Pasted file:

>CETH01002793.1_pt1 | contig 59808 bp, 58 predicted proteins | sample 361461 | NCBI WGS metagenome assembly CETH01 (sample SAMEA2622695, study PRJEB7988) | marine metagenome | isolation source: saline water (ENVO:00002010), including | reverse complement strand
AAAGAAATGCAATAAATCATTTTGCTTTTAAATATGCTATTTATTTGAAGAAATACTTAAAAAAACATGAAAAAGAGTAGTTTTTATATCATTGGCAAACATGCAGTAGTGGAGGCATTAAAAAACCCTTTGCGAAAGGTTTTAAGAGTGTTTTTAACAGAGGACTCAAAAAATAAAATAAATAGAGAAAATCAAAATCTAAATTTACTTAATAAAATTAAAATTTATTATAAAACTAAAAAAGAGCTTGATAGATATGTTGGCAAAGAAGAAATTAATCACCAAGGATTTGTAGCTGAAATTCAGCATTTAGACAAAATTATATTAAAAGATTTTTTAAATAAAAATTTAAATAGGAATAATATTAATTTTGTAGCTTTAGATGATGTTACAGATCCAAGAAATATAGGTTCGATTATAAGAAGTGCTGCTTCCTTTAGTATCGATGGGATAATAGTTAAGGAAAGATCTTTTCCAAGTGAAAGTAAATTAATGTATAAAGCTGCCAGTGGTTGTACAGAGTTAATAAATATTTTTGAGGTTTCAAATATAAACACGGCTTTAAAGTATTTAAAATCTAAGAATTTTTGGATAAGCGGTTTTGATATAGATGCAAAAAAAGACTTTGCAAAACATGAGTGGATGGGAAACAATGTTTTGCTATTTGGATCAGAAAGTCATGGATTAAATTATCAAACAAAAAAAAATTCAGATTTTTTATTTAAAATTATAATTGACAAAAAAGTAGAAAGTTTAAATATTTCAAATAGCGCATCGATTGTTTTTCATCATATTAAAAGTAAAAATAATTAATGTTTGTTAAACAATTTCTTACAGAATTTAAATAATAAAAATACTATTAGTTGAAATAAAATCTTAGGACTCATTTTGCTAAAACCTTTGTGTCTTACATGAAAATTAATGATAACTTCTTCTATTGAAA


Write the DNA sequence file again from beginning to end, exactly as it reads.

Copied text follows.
>CETH01002793.1_pt1 | contig 59808 bp, 58 predicted proteins | sample 361461 | NCBI WGS metagenome assembly CETH01 (sample SAMEA2622695, study PRJEB7988) | marine metagenome | isolation source: saline water (ENVO:00002010), including | reverse complement strand
AAAGAAATGCAATAAATCATTTTGCTTTTAAATATGCTATTTATTTGAAGAAATACTTAAAAAAACATGAAAAAGAGTAGTTTTTATATCATTGGCAAACATGCAGTAGTGGAGGCATTAAAAAACCCTTTGCGAAAGGTTTTAAGAGTGTTTTTAACAGAGGACTCAAAAAATAAAATAAATAGAGAAAATCAAAATCTAAATTTACTTAATAAAATTAAAATTTATTATAAAACTAAAAAAGAGCTTGATAGATATGTTGGCAAAGAAGAAATTAATCACCAAGGATTTGTAGCTGAAATTCAGCATTTAGACAAAATTATATTAAAAGATTTTTTAAATAAAAATTTAAATAGGAATAATATTAATTTTGTAGCTTTAGATGATGTTACAGATCCAAGAAATATAGGTTCGATTATAAGAAGTGCTGCTTCCTTTAGTATCGATGGGATAATAGTTAAGGAAAGATCTTTTCCAAGTGAAAGTAAATTAATGTATAAAGCTGCCAGTGGTTGTACAGAGTTAATAAATATTTTTGAGGTTTCAAATATAAACACGGCTTTAAAGTATTTAAAATCTAAGAATTTTTGGATAAGCGGTTTTGATATAGATGCAAAAAAAGACTTTGCAAAACATGAGTGGATGGGAAACAATGTTTTGCTATTTGGATCAGAAAGTCATGGATTAAATTATCAAACAAAAAAAAATTCAGATTTTTTATTTAAAATTATAATTGACAAAAAAGTAGAAAGTTTAAATATTTCAAATAGCGCATCGATTGTTTTTCATCATATTAAAAGTAAAAATAATTAATGTTTGTTAAACAATTTCTTACAGAATTTAAATAATAAAAATACTATTAGTTGAAATAAAATCTTAGGACTCATTTTGCTAAAACCTTTGTGTCTTACATGAAAATTAATGATAACTTCTTCTATTGAAA